I do not share this assessment. In fact I see many signs that a breakthrough is not only possible, but also highly probable in the near future. For example, the Palestinians and Israelis have recognized each other’s legitimate right to exist as independent and secure states, each in a part of the contested land. In 1988 the Palestinians recognized the right of Israel to exist in peace and thus paved the way for Israel to look more positively on the Palestinians’ political and territorial claims and meet them in negotiating a settlement. They went to Madrid and Oslo, to Camp David and Aqaba, and back to Camp David and Washington D.C.   Arafat and Rabin shook hands there and signed a Declaration of Principles agreement, with President Clinton playing host, broker, witness, and champion of peace between them. The Palestinian leadership came back from the Diaspora to form the Palestine National Authority and create the semblance of a Palestinian government in the land they considered their own. The road was not smooth. It was full of potholes and obstacles to peace.   Distrust and intransigence prevailed and the negotiations fell through, but the forces of peace have remained alert and persistent.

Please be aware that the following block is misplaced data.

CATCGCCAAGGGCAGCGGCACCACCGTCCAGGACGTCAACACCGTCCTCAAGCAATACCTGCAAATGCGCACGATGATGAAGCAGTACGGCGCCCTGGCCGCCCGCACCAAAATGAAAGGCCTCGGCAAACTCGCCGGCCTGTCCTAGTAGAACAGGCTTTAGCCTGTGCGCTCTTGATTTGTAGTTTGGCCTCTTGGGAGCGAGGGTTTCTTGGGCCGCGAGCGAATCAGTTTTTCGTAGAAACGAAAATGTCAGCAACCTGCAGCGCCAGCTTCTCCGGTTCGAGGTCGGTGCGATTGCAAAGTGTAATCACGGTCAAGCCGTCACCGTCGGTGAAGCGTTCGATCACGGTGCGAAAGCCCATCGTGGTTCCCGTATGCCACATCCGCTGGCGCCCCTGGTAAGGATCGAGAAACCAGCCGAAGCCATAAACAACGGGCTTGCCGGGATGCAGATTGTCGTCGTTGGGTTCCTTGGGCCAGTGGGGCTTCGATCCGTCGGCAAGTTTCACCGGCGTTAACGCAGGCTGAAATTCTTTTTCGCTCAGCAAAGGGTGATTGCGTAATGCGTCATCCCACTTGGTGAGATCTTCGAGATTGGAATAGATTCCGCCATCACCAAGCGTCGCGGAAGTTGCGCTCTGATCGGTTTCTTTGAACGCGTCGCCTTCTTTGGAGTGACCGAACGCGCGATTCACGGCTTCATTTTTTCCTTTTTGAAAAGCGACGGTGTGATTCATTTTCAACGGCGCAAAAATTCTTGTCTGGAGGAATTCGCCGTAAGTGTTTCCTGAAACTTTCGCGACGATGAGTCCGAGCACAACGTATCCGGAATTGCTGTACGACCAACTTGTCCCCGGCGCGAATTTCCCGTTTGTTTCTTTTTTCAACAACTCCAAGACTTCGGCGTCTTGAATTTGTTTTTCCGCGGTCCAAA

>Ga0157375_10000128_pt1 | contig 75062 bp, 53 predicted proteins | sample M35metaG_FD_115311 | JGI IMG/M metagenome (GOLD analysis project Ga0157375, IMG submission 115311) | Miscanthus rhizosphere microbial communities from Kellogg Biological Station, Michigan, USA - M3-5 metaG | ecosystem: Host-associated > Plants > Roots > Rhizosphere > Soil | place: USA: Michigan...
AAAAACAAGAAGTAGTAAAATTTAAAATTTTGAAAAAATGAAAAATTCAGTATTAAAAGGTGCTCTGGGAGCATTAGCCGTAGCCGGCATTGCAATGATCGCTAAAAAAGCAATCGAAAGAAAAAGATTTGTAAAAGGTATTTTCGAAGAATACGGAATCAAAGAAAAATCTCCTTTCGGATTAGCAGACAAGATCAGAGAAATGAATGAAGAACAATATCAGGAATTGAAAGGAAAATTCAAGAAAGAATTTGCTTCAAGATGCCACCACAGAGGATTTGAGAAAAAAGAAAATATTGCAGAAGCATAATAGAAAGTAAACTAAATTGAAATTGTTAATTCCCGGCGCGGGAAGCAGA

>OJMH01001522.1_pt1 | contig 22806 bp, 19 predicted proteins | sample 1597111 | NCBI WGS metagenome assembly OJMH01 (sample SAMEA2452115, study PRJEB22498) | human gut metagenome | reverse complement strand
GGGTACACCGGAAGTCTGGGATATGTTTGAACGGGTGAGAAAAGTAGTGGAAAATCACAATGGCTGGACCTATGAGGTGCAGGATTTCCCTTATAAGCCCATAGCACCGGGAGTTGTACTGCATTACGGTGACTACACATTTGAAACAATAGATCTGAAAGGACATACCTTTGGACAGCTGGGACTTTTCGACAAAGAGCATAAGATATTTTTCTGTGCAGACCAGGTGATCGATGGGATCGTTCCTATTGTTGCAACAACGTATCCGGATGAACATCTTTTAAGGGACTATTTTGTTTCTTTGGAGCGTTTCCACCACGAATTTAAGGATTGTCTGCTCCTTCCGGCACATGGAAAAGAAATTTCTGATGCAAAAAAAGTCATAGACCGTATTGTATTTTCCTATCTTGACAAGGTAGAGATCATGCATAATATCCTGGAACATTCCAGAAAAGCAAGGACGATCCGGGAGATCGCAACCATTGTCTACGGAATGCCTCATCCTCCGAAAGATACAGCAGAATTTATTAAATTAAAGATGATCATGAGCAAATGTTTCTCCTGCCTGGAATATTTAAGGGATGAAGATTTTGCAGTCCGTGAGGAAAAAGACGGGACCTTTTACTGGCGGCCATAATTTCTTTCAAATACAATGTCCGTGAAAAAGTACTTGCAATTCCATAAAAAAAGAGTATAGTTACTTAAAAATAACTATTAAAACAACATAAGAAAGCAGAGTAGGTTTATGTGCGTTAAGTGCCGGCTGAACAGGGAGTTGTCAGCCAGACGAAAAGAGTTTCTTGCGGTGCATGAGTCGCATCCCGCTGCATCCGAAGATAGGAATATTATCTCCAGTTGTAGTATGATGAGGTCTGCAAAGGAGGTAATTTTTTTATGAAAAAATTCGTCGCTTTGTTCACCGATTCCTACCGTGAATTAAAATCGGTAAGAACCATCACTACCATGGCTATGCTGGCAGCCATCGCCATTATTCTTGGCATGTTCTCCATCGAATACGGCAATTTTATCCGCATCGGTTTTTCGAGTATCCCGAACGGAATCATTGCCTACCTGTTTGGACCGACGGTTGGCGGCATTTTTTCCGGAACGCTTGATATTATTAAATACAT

It is true that failure of the negotiations has provoked a violent Intifada (uprising) by the Palestinians, which has been costly to both Palestinians and Israelis. The loss of life and property has been augmented by economic hardship for the Palestinians and use of excessive force by the Israelis. Even so the peace promoters were able to come up with positive proposals for peace. The Quartet, (the United States, the European Union, Russia, and the United Nations) proposed a Road Map to peace. To the surprise of many, both Arabs and Israelis accepted the Road Map, though Israel had some reservations regarding details.  Unfortunately both parties dragged their feet on fulfilling their obligations, thus making implementation of the Road Map a casualty of their ambivalence, but the Road Map is still on the table and both parties say there are committed to it.As a peace agreement seemed to be beyond reach, Ariel Sharon declared his intention to take unilateral action in the direction of peace. He unilaterally disengaged the Israeli military from Gaza and evacuated Jewish settlements from Gaza and parts of the West Bank.